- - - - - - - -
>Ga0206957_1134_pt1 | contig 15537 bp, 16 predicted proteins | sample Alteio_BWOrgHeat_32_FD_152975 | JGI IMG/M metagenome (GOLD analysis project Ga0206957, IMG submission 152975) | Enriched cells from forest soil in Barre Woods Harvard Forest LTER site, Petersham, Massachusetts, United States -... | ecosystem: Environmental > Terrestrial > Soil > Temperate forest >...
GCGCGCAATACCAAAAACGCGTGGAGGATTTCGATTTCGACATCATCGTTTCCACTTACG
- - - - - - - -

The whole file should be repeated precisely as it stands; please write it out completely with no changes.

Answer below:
>Ga0206957_1134_pt1 | contig 15537 bp, 16 predicted proteins | sample Alteio_BWOrgHeat_32_FD_152975 | JGI IMG/M metagenome (GOLD analysis project Ga0206957, IMG submission 152975) | Enriched cells from forest soil in Barre Woods Harvard Forest LTER site, Petersham, Massachusetts, United States -... | ecosystem: Environmental > Terrestrial > Soil > Temperate forest >...
GCGCGCAATACCAAAAACGCGTGGAGGATTTCGATTTCGACATCATCGTTTCCACTTACG